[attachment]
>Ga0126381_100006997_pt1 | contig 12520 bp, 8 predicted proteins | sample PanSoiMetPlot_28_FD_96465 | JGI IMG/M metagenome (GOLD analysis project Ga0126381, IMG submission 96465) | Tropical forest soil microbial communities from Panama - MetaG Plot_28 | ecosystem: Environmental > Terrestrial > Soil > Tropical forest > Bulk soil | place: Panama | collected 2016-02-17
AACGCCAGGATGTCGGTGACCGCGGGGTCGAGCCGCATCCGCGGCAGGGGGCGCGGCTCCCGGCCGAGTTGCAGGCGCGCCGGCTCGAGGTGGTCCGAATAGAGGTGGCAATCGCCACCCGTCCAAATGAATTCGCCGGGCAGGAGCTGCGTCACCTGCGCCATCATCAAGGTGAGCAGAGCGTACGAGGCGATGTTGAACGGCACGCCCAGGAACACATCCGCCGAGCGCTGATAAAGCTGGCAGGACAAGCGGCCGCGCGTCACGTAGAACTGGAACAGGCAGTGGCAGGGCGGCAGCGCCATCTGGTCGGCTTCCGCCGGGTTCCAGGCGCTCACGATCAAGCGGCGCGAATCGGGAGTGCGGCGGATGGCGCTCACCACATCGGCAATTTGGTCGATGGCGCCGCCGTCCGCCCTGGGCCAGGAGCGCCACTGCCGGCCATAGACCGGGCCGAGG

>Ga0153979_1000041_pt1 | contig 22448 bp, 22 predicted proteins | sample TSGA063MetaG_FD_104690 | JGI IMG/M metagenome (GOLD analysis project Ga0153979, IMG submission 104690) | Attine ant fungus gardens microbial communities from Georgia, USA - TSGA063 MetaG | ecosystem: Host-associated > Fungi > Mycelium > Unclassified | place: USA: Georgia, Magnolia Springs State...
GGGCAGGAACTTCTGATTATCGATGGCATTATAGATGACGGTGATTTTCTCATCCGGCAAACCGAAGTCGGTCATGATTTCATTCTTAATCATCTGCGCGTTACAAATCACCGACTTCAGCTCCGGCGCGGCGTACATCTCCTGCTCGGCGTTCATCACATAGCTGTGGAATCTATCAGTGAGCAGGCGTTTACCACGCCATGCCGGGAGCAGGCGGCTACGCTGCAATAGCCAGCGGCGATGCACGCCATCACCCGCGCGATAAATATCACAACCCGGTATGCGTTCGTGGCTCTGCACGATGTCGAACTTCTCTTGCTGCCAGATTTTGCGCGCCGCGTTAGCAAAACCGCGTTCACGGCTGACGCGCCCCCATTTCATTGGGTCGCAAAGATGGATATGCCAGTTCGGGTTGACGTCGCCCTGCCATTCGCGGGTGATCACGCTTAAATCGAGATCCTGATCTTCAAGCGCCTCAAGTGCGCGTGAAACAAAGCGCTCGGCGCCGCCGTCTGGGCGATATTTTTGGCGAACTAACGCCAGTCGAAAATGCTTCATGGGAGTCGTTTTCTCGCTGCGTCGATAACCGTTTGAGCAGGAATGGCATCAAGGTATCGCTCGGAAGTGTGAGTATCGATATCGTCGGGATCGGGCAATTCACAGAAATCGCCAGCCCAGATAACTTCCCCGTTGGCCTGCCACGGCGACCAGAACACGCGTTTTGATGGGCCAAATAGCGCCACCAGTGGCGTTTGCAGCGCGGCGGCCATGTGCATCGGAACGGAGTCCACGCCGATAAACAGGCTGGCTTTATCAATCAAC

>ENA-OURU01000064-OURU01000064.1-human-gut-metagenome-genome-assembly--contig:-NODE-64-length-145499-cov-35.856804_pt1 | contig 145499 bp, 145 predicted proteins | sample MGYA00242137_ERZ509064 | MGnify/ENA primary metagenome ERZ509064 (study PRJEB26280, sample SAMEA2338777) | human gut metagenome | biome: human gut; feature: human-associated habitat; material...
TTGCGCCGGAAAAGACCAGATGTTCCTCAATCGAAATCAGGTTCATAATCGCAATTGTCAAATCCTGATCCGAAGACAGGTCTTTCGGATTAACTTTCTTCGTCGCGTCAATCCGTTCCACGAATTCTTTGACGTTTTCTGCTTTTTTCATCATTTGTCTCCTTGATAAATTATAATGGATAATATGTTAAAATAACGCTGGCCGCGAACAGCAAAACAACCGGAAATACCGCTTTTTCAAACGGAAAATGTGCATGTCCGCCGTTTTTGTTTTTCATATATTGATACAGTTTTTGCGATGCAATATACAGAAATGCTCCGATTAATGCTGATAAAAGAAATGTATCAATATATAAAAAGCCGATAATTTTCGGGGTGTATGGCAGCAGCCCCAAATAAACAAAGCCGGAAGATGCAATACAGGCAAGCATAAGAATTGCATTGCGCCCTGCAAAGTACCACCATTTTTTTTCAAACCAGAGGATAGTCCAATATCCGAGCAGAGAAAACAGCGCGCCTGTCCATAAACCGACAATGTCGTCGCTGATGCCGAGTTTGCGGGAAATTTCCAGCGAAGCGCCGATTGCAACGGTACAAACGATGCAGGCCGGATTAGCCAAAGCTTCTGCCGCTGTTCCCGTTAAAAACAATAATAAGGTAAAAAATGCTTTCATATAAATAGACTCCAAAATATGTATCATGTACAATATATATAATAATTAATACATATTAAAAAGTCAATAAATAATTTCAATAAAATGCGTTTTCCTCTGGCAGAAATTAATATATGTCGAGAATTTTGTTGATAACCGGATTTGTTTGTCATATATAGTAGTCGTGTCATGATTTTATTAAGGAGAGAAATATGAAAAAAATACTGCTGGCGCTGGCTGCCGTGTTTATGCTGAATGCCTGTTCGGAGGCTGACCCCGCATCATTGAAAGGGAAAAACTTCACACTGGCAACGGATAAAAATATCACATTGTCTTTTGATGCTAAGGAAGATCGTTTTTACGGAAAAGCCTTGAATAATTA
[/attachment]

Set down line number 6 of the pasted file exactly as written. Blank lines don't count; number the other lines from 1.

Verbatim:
TTGCGCCGGAAAAGACCAGATGTTCCTCAATCGAAATCAGGTTCATAATCGCAATTGTCAAATCCTGATCCGAAGACAGGTCTTTCGGATTAACTTTCTTCGTCGCGTCAATCCGTTCCACGAATTCTTTGACGTTTTCTGCTTTTTTCATCATTTGTCTCCTTGATAAATTATAATGGATAATATGTTAAAATAACGCTGGCCGCGAACAGCAAAACAACCGGAAATACCGCTTTTTCAAACGGAAAATGTGCATGTCCGCCGTTTTTGTTTTTCATATATTGATACAGTTTTTGCGATGCAATATACAGAAATGCTCCGATTAATGCTGATAAAAGAAATGTATCAATATATAAAAAGCCGATAATTTTCGGGGTGTATGGCAGCAGCCCCAAATAAACAAAGCCGGAAGATGCAATACAGGCAAGCATAAGAATTGCATTGCGCCCTGCAAAGTACCACCATTTTTTTTCAAACCAGAGGATAGTCCAATATCCGAGCAGAGAAAACAGCGCGCCTGTCCATAAACCGACAATGTCGTCGCTGATGCCGAGTTTGCGGGAAATTTCCAGCGAAGCGCCGATTGCAACGGTACAAACGATGCAGGCCGGATTAGCCAAAGCTTCTGCCGCTGTTCCCGTTAAAAACAATAATAAGGTAAAAAATGCTTTCATATAAATAGACTCCAAAATATGTATCATGTACAATATATATAATAATTAATACATATTAAAAAGTCAATAAATAATTTCAATAAAATGCGTTTTCCTCTGGCAGAAATTAATATATGTCGAGAATTTTGTTGATAACCGGATTTGTTTGTCATATATAGTAGTCGTGTCATGATTTTATTAAGGAGAGAAATATGAAAAAAATACTGCTGGCGCTGGCTGCCGTGTTTATGCTGAATGCCTGTTCGGAGGCTGACCCCGCATCATTGAAAGGGAAAAACTTCACACTGGCAACGGATAAAAATATCACATTGTCTTTTGATGCTAAGGAAGATCGTTTTTACGGAAAAGCCTTGAATAATTA